|Photo Via Fashionista.com|
This Sunday, while everyone was getting riled up about the Super Bowl, fashion lovers were getting excited about the Jason Wu for Target launch. Just as a reminder, Wu topped my list of collections for Spring, so I was pretty much losing my mind over this line. For those who might live under a rock, for the past several years designers have been collaborating with different retailers on one-off, affordable lines of clothes. Recent collections include Missoni for Target (which crashed Target's website on launch day) and Versace for H&M.
Isaac Mizrahi really paved the way for these lines with his now-defunct collection at Target, but the true pioneer of the one-off collaboration is (who else?) Karl Lagerfeld. Lagerfeld did a line for H&M in 2004, which was a huge success for the Swedish retailer and has since spawned dozens of similar collections. The obvious benefit of these collections is that they bring fashion to the masses - fast fashion in its purest form. But in addition, the retailer gains a lot of press and attention, and the designer reaches a broader audience than normal.
In the past I've bought items from the following collections: a wrap sweater, ballerina sweater and headband from Tara Jarmon for Target; a black kimono dress from Paul and Joe for Target (worn to DEATH, literally, that thing was so flattering); a Luella for Target shirt (RIP Luella, we miss you); two Rodarte for Target party dresses and a pair of tights; a Missoni for Target pair of tights and travel cosmetics bag (I was in desperate need of a new one, since my old one was - full disclosure - pink terrycloth); a bra from Sonia Rykiel for H&M; and I'm sure there are others I don't remember.
So what do I still have from that list? The Missoni travel bag and tights (worn once), the Rodarte tights (hanging on by a thread) and the Sonia Rykiel bra (which I forgot I had until this moment). The Tara Jarmon and Luella stuff wore out poorly, I really did wear that Paul and Joe dress until it was so faded it was no longer acceptable, and the Rodarte dresses were just too short (I wore them each exactly once).
I usually shy away from designer collections like these, because in the past I've been really disappointed by the results. The fact of the matter is, the only way to make a high fashion design $39.99 is to use cheap materials. The trouble with fast fashion collaborations is that it's so easy to get caught up in the hype. These lines, when done right, sell out fast and end up on eBay. They're big names at a tiny price, and the idea you might miss out is awful, which is precisely what these retailers are counting on. The fit is usually very poor and the materials so cheap that what seemed like a great deal at first becomes a terrible deal in the long run. I've skipped out on so many of these lines because even though the lookbook made the models look amazing, once I was in front of the item I had been dreaming about I just felt bummed.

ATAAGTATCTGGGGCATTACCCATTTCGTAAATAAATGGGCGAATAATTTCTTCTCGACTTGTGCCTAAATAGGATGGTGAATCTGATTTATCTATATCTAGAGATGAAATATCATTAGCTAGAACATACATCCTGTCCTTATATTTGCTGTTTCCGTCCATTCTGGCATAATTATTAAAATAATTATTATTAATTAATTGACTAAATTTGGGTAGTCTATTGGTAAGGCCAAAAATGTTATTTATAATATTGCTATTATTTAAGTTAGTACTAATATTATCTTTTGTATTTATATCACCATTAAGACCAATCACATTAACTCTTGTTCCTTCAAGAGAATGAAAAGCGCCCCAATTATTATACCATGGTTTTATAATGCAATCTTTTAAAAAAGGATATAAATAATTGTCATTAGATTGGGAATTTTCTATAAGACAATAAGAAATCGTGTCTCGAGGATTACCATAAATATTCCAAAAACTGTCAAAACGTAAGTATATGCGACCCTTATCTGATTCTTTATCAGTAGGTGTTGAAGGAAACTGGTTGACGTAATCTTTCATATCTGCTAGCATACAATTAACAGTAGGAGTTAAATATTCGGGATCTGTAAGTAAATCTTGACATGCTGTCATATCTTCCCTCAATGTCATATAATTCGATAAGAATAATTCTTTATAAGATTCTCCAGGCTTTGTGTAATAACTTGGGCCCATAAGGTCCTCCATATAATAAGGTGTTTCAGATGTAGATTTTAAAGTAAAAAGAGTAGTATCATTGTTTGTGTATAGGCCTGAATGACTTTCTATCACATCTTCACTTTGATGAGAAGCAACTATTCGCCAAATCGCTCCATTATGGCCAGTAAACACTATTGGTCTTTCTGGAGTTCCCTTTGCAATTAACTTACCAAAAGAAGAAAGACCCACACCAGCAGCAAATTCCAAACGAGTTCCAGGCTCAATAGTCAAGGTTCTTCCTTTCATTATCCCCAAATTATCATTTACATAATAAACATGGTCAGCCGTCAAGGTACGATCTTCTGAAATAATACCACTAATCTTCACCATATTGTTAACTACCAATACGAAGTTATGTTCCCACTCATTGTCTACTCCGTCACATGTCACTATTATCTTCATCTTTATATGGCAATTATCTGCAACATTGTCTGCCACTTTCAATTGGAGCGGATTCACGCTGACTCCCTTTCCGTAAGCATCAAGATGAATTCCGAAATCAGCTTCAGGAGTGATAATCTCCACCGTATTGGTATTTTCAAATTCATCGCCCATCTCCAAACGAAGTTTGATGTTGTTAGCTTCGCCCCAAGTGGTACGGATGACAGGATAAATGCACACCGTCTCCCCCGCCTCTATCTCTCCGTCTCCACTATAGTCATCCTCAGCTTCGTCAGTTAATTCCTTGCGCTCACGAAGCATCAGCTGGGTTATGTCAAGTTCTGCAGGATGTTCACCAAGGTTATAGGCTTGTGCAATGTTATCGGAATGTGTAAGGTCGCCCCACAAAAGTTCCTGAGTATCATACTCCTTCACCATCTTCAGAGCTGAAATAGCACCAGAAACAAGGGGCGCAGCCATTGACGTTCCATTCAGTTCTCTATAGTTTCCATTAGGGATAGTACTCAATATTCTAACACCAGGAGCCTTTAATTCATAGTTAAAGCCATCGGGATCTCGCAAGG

Like I said though, I freak my freak for Jason Wu. I tried not to get my hopes up for the Target collection, convincing myself that it was the same sad polyester mess, different day. Then they released the lookbook, an adorably styled French gamine jumble of sophistication and coquettishness. I decided I would buy one thing. And then it launched online a little early, so one thing became...more than one thing. And then I picked some up at Target the next day while picking up beer for a Super Bowl party, most of it for my best friend Shelby but maybe just one more thing for me.
I have to say, I'm super pleased with the line. The fit, at least for me, is amazing and way above my expectations for Target, and the quality is definitely above par (with some exceptions - I just don't think it's possible to make a good quality designer handbag for under $50, sorry). It's the first designer collaboration collection that has only made me want more.
There were definitely issues with this release - one couple in Miami really managed to piss some people off - and I think that the quadruple-priced-on-eBay era will end soon. But as retailers continue to find success, expect to see more designer lines in a lower price point in the future.